Satchel played for the Pittsburgh Crawfords during the 1930s, as well as the Kansas City Monarchs and other Negro League and Caribbean ballclubs. He debuted in the major leagues with the Cleveland Indians as a 42-year-old rookie in 1948. His first three starts drew over 200,000 fans and his 6-1 record helped the Tribe win the championship that season. Aficionados throughout the hemisphere were mesmerized by the gangly 6’ 3” Paige and his ‘bee ball,’ ‘hesitation pitch,’ and pinpoint control. As teammate Jimmie Crutchfield said, “When Satchel got to that ball park it was like the sun just came out.”


Rob Ruck  University of Pittsburgh

Josh Gibson December 21, 1911–January 20, 1947

Josh Gibson came to Pittsburgh’s Northside in 1924 after his father left sharecropping in Buena Vista, Georgia to work for the Carnegie-Illinois Steel Company. He played for Gimbel Brothers and Westinghouse Airbrake before Harold Tinker recruited the 16-year-old catcher to the Pittsburgh Crawfords, then a sandlot club. By the time he was 18, Josh was anchoring the Homestead Grays. A fine defensive catcher, Josh is remembered best for blasting balls out of parks across the U.S. and the Caribbean. His homeruns at Forbes Field and Yankee Stadium are thought to be the longest ever hit at each and fans often said they had never seen a ball hit that far.


Josh never played for a losing team. He starred twice for the Crawfords and twice for the Grays, leading each club to multiple championships. After rejoining the Grays in 1937, Josh was the catalyst to their streak of nine consecutive NNL titles. Hailed throughout the Caribbean, Josh might have been baseball’s greatest hitter ever. He died suddenly at the age of 35, just months before Jackie Robinson broke the color line.  Inducted Hall of Fame: 1972.



Rob Ruck  University of Pittsburgh


Cumberland Willis Posey, Jr. June 20, 1890—March 28, 1946


Cum Posey was the architect of sport in black Pittsburgh. A Homestead native and the best all-around athlete in the black community, he joined the Grays as a player in 1911. After a long career as the Grays’ leadoff hitter and centerfielder, Posey had an even longer one as the manager and later owner of one of black baseball’s flagship franchises.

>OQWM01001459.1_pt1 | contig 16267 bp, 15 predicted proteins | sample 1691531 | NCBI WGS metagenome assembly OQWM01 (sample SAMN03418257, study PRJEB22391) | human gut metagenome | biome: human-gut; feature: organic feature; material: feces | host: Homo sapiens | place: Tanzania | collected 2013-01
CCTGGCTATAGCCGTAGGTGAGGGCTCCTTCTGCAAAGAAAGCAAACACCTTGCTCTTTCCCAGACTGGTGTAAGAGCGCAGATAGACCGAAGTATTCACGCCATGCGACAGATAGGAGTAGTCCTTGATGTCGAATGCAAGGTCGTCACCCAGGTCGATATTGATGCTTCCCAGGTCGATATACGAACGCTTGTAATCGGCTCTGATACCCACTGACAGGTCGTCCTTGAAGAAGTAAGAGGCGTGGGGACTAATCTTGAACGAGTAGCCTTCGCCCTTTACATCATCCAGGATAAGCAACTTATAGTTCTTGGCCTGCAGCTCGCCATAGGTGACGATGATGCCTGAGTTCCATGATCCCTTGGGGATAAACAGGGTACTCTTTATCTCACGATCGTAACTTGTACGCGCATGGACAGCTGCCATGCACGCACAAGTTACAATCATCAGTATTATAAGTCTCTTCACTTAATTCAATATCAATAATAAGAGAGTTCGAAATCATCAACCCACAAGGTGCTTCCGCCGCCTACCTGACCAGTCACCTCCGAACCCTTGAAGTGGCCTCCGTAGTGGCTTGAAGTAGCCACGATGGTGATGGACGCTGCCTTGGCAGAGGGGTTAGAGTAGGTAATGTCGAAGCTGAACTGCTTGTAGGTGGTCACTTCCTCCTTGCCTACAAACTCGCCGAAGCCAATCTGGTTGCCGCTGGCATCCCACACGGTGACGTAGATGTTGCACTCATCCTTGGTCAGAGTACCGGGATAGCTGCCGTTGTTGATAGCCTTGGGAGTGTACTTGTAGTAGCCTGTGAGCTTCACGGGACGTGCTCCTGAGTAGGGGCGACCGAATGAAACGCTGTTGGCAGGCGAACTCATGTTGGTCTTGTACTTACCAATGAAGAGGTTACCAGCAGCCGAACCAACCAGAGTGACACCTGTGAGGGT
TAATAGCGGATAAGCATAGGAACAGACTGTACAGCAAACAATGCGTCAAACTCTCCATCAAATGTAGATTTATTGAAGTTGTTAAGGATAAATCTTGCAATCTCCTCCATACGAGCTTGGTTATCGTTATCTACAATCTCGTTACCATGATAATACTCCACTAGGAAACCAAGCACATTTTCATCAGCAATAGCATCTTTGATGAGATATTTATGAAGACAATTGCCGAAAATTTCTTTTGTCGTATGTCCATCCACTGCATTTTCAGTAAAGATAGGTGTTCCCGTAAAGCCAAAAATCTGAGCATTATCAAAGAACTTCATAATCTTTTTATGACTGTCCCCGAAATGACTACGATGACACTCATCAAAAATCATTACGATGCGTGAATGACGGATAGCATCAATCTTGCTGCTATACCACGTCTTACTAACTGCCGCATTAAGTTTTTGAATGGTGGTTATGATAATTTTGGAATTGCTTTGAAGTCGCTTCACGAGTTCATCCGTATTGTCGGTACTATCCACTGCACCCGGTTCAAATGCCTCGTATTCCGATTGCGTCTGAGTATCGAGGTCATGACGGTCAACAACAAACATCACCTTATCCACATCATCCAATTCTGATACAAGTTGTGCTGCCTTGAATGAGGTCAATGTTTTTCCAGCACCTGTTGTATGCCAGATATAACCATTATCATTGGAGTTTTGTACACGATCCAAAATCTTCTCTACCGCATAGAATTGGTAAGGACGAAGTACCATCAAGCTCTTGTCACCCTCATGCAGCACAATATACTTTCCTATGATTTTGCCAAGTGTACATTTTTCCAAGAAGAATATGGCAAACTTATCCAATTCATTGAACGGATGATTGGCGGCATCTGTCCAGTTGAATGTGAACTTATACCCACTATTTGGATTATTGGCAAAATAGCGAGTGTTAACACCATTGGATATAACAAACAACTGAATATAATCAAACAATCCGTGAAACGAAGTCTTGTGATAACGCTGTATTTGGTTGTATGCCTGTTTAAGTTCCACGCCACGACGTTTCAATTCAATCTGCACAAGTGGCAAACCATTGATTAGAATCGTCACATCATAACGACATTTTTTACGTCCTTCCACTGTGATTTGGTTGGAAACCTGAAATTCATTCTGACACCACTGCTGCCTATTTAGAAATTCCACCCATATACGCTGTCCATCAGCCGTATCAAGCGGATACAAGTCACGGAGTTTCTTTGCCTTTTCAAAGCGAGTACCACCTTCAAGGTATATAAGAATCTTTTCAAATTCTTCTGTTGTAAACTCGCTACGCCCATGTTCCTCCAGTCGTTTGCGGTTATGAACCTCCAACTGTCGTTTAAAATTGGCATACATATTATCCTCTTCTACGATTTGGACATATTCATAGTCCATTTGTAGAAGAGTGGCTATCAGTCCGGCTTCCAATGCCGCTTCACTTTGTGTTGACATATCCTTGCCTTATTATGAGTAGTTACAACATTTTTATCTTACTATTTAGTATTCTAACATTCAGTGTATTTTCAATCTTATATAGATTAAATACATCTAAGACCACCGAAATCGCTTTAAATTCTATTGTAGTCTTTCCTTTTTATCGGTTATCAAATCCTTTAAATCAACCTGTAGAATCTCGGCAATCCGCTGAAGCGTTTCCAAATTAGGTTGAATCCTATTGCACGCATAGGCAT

Hall of Fame sportswriter Wendell Smith called Posey “perhaps the most colorful figure who has ever raced down the sundown sports trail,” while his colleague Romeo Dougherty lauded him as "America's greatest Negro basketball player." He is the only person inducted into both the baseball and basketball halls of fame. Art Rooney, his life-long friend and patriarch of the Pittsburgh Steelers, considered Posey his sporting mentor. Posey wrote for the Pittsburgh Courier and served on Homestead’s school board. “In his death,” John L. Clark wrote in the Courier, “the race lost one of its most dynamic citizens, baseball lost its best mind, and Homestead lost its most loyal booster.” Inducted into the Baseball Hall of Fame: 2006; the Naismith Memorial Basketball Hall of Fame: 2016.




Cool Papa Bell May 17, 1903–March 7, 1991

Perhaps the fastest man to ever play baseball, Cool Papa Bell could hit, not only for average,but with considerable power.  An artist in the outfield, Bell distracted opposing pitchers from Pittsburgh to Santo Domingo with his uncanny base-running. Clocked circling the basepaths in 12 seconds flat, Bell was a lifetime .343 hitter, 7th all-time in Negro League homeruns, and batted over .400 several times. He hit .395 against white big leaguers and in 1940, won the Triple Crown in Mexico, leading the circuit in homeruns and RBIs along with his league-leading .437 batting average.


The Starkville, MI native worked at a creamery and played semi-pro ball before joining the Negro Leagues in 1922.  He played and managed in Mexico, Cuba, the Dominican Republic, and the United States until retiring in 1950. Tales about his speed have become legendary, the residue of fans dazzled by his instinctive flair for the game. As Satchel Paige famously quipped, “That man was so fast he could turn out the light and be in bed before the room got dark.”  Retiring from baseball in 1951, Bell scouted for the St. Louis Browns and worked as a guard at City Hall in St. Louis. Inducted Hall of Fame: 1974.